Thursday, 3 January 2013

Review: Marya Stark – The Garden

Marya Stark – The Garden (Independent)
Originally from Arizona but now based in Santa Cruz, California, Marya Stark’s sunshine addiction isn’t wholly reflected on her debut album; a collection that’s deficient in neither dark passages nor poignant melodies. There’s no discernable lack of ambition either, and with co-producer Andy Zenzack she’s shaped an extraordinarily expansive record, which strikes out and develops from a multitude of stylistic bases, including (but not confined to) ethereal-indie, folk, pop, ambient and classical. That the results are accessible and cohesive throughout the album’s considerable duration (13 tracks / 50 minutes) is a credit to both Stark’s artistic vision and Zenzack’s interpretive skills behind a mixing desk.

The album sets out its musical stall from the off, beginning with the title track. It’s a faultless assimilation of so many different influences and methods, from string sections to folk guitars, and underpinned by spiritually intriguing lyrical flights. It’s delivered with a lightness of touch that would have passed for perfect pop before the big beat became all-conquering. It’s followed by the haunting, epic “Crossroads”. The song slowly unfolds over six-minutes, ebbing and flowing through an arrangement that finds room for string and wind instruments, complex neo-tribal drumming and a dazzling vocal from Stark. The first single is “Witness”, a merging of Eastern and Western classical styles, with Stark again in remarkably fine vocal fettle, either soaring above the melody or picking out and emphasizing various phrases.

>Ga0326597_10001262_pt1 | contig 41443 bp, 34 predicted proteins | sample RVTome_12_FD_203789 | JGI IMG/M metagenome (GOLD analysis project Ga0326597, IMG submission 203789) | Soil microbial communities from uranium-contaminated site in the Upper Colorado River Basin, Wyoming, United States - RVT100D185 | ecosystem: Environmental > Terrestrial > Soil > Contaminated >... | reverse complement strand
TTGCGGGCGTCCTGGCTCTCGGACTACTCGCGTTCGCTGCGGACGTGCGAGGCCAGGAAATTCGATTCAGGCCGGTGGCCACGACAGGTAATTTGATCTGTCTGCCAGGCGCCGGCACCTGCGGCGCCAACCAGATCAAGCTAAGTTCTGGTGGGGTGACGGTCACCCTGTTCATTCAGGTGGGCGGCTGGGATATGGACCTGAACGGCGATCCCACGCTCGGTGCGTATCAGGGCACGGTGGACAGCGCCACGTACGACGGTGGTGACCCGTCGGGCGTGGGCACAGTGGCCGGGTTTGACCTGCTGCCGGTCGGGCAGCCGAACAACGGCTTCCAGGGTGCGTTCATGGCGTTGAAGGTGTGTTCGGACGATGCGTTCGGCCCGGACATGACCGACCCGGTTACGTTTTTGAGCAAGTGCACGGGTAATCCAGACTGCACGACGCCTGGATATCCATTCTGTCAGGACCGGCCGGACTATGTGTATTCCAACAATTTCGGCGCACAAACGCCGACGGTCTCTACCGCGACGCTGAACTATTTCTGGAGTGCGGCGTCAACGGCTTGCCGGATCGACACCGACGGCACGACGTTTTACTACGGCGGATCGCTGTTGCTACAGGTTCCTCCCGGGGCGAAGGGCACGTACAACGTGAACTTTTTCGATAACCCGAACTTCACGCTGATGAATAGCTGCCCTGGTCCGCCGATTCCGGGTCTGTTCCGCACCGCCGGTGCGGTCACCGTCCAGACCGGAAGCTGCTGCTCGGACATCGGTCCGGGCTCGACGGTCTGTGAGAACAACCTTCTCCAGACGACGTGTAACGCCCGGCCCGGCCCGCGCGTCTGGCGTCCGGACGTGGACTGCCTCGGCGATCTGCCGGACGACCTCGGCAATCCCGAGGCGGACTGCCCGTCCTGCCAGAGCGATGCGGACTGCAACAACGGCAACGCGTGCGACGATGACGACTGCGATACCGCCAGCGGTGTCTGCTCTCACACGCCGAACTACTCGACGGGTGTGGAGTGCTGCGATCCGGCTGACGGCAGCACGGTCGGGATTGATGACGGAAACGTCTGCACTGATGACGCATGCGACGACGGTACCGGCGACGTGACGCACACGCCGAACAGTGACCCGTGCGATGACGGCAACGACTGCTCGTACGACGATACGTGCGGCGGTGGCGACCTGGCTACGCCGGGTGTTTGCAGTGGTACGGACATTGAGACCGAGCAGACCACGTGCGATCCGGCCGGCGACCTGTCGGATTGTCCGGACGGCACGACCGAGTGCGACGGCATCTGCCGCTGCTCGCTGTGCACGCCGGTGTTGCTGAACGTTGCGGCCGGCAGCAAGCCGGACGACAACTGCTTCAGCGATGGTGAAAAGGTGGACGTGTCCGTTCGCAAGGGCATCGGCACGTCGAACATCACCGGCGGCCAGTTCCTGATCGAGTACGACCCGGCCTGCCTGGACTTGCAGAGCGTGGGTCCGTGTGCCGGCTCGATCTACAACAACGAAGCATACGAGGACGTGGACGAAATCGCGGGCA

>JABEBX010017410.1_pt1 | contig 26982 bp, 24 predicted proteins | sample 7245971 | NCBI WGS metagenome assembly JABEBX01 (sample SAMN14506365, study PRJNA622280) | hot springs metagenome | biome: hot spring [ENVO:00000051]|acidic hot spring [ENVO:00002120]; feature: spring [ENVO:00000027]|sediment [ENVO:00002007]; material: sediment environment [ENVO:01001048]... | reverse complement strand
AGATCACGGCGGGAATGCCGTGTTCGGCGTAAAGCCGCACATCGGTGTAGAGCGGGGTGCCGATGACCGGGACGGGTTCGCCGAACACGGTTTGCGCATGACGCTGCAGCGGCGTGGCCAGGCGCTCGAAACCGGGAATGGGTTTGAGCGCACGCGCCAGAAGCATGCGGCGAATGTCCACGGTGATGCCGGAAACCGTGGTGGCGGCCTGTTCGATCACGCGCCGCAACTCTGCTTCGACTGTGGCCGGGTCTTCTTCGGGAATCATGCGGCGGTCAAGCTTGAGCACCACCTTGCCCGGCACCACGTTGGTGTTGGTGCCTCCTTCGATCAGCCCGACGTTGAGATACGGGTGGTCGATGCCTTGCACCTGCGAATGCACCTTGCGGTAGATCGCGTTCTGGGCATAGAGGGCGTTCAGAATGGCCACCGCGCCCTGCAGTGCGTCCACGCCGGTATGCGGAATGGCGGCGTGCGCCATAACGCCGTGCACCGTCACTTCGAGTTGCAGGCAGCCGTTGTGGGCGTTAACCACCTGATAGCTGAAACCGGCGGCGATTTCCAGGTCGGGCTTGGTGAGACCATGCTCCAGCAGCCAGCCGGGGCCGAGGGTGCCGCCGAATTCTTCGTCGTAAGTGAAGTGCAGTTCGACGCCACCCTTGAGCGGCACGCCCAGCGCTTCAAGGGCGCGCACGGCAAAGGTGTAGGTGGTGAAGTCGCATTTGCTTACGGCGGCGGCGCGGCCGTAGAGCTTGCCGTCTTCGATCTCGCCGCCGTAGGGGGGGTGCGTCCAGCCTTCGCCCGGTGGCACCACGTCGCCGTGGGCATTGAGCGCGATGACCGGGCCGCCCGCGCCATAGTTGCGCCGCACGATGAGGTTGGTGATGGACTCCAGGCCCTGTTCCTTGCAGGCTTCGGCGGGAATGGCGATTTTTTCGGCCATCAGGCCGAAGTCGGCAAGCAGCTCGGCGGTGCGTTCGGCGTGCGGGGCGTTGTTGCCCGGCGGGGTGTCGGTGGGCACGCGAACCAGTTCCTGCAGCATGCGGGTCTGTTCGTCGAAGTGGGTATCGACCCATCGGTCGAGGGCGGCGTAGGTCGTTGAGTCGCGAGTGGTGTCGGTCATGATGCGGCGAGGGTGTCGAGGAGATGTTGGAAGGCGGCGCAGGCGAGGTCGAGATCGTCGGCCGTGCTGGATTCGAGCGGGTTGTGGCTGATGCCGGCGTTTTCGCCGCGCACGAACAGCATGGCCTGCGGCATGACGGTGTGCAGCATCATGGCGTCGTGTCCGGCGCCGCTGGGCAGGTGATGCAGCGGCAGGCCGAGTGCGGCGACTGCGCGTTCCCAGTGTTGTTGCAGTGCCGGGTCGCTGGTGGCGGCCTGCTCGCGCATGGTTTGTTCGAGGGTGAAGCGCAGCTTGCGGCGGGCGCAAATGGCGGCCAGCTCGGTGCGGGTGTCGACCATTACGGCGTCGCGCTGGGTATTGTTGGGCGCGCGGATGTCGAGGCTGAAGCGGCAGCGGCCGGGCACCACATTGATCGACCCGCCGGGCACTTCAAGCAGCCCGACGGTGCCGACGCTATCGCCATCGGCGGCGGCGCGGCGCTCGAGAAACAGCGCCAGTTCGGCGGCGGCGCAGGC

Other artists and groups are evoked, from All About Eve and Cocteau Twins, to Alanis Morissette and even Enya, but “The Garden” never feels or sounds derivative or anything less than entirely original. Indeed, Stark displays all the attributes of a major new talent, and hopefully there will be plenty of others who agree.
Simon M.

Marya Stark: The Garden

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